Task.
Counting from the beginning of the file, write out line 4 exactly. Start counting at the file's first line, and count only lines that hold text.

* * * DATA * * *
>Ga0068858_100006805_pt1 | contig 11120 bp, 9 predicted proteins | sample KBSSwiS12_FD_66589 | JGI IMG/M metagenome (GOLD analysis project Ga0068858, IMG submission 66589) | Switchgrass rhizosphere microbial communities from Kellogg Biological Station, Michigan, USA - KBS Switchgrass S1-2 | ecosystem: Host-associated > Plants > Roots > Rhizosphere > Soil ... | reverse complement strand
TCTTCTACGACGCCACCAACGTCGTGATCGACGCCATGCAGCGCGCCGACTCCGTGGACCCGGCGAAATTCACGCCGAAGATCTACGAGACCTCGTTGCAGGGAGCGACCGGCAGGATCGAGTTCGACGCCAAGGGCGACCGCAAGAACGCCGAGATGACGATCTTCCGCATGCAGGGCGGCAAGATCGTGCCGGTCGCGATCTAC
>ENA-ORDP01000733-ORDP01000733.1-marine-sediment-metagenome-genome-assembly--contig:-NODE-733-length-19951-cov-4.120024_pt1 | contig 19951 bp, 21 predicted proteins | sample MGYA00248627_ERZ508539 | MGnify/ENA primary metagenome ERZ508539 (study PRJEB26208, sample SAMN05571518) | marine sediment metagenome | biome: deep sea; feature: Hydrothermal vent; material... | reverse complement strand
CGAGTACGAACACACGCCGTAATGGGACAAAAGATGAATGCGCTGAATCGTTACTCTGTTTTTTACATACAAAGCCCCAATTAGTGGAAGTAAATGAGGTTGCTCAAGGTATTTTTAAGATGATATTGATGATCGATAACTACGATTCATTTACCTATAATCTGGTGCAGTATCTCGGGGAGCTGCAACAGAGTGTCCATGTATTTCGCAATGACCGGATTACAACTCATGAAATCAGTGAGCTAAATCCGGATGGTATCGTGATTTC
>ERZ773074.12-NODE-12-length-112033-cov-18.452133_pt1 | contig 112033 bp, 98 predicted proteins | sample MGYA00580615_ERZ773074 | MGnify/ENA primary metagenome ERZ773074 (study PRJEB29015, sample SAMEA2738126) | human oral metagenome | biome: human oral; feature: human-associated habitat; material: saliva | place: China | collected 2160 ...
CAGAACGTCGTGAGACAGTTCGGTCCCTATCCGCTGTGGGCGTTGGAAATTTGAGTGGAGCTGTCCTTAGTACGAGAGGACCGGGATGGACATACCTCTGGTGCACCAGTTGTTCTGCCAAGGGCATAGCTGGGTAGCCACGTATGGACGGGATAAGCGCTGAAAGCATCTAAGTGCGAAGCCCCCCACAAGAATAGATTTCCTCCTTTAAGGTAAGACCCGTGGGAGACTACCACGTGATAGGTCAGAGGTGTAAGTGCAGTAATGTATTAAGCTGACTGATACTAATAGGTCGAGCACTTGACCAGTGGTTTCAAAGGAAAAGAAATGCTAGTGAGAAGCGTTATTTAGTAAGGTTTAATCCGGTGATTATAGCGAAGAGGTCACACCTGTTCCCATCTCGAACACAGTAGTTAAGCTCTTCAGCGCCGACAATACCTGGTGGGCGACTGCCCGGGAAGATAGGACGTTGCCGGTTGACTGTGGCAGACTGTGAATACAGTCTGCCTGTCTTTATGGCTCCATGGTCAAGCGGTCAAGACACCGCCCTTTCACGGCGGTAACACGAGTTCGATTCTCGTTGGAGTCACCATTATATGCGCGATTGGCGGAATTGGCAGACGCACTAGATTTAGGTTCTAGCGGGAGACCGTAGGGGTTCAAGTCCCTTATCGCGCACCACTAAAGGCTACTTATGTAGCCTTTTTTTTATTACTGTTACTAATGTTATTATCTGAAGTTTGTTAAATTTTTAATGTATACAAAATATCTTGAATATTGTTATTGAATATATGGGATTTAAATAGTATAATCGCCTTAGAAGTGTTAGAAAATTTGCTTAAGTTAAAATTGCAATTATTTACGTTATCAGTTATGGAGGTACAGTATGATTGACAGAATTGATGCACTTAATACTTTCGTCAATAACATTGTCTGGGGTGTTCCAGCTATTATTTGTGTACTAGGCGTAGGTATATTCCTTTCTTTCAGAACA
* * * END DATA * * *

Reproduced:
CGAGTACGAACACACGCCGTAATGGGACAAAAGATGAATGCGCTGAATCGTTACTCTGTTTTTTACATACAAAGCCCCAATTAGTGGAAGTAAATGAGGTTGCTCAAGGTATTTTTAAGATGATATTGATGATCGATAACTACGATTCATTTACCTATAATCTGGTGCAGTATCTCGGGGAGCTGCAACAGAGTGTCCATGTATTTCGCAATGACCGGATTACAACTCATGAAATCAGTGAGCTAAATCCGGATGGTATCGTGATTTC